Ibiza Dance Music

What we have already seen throughout this guide is that there is much, much more to Ibiza than just clubs and clubbers. Nonetheless, the little island's rise to fame as a global dance capital cannot be ignored, nor can the fact that the evolution of important contemporary musical genres occured within its bars and clubs. Ibiza dance music is an eclectic and exciting topic which attracts and inspires the world's best dj's and music fanatics year in and year out. We take a look at Ibiza's journey to becoming the world's most coveted clubbing destination and find out what it is that makes Ibiza such a special place to party...

It all began in the 1960's when 'the hippies' arrived on the island. Still a prominent feature today, surviving hippies in Ibiza cash in with their markets (see Ibiza shopping for details) and thrill tourists by banging their bongos on beaches at sunset. Originally these wanderers with long hair hailed from the U.S and brought with them musical styles that hadn't yet reached Spain. Francisco Franco was in power until 1975 and attempted to prohibit the importation of foreign bands. Nonetheless, Ibiza blossomed as an innovative home for music and the word began to spread. Trendsetters and music buffs headed to Ibiza to host enormous parties on farms in the countryside, which gave rise to a huge amount of musical productivity and freedom.

Ibiza's fate was really sealed when Pacha Ibiza opened in 1973. Finally, the partiers had a proper place to do their thing. By the time Franco's dictatorship ended the word was out. The island's first superclub attracted budding acts from all over the world and its insane popularity gave rise to more clubs, namely Amnesia and Es Paradis. All of these clubs continue going strong today, see top Ibiza clubs for the scoop on these legendary Ibiza hotspots and more.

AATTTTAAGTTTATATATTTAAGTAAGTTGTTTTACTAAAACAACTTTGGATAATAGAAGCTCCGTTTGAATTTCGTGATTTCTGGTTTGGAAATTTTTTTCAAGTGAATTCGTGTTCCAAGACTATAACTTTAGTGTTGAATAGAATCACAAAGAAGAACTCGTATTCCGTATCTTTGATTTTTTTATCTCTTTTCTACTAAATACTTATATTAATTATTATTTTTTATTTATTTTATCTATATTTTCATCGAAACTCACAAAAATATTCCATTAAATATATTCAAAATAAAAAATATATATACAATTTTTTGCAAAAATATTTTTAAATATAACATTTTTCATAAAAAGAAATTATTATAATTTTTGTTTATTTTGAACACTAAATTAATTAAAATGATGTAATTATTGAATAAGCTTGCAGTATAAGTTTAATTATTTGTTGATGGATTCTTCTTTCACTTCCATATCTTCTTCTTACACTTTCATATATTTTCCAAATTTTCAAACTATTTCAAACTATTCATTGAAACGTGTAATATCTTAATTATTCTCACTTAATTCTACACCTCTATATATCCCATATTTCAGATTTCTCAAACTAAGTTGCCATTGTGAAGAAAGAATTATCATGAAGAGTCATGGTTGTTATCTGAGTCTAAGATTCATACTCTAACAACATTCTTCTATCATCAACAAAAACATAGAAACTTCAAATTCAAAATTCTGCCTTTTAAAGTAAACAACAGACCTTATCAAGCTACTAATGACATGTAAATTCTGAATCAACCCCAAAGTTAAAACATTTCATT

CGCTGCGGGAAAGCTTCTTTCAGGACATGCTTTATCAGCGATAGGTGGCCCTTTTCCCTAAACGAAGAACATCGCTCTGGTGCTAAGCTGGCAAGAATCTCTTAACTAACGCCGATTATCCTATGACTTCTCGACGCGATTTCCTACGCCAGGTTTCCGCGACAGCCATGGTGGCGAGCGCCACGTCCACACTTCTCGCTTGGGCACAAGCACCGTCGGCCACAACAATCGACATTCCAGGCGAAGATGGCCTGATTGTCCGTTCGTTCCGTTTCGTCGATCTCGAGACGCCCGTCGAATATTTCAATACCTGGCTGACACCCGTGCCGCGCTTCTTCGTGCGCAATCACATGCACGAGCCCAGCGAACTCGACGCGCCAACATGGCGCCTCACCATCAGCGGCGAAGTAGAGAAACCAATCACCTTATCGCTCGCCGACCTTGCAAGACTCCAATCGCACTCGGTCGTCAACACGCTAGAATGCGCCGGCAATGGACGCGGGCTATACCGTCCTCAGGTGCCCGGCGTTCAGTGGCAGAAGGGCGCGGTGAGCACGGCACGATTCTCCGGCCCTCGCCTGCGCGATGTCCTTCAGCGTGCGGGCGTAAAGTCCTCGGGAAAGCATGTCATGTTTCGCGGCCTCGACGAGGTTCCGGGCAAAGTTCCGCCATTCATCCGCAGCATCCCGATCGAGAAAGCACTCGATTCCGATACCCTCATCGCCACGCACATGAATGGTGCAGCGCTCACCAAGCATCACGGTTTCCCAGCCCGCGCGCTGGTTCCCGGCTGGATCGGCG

Free from Franco's laws, the end of the 70's and right into the 80's Ibiza became a playground for musical experimentation. Its global reputation meant that Ibiza was visited by people from all over the world, each bringing with them the trends from their own hometowns. Things weren't necessarily new in Ibiza, what was exciting was the emergence of a space where musical styles from far flung parts of the world were put in close contact with each other, allowing ideas to spread and develop.

During the 1990's Ibiza became inextricably linked to the development of the electronic dance revolution. Rave culture, drugs and 24 hour parties backed by the soundtrack of synthesised beats that just have to be danced to made clubbers flock to Ibiza. Dance music cannot be polarised, but rather it describes a plethora of categories and sub-categories that have continued to gain popularity over the last 3 decades. In particular, House music has gone from strength to strength and Ibiza has played a huge role in making it accesible to more people.

What Ibiza has come to represent is an area where music can evolve. Many people try to label it as the birth place of certain genres, but this is a controversial idea to push. In my opinion, Ibiza has become a liberal space within which different styles can fuse and develop - especially dance music and all its sub-genres. As well as becoming the crème de la crème for any famous DJ to play at, Ibiza is an eclectic platform with the power to make or break the career of any new DJ.

What many people have always loved about Ibiza is that such a huge variety of music can be heard there and this is no less true today than it was forty years ago. Ibiza has become such a popular destination that clubs dedicate rooms to totally different musical styles from latin and garage to r'n'b and hip hop. It has even been said that 2008 will see the likes of brit indie rock band the Kaiser Chiefs performing in Ibiza.

Whilst noone can predict the future of Ibiza dance music, we can be sure that it will continue to develop, evolve and thrive between the bars and clubs of this very special island.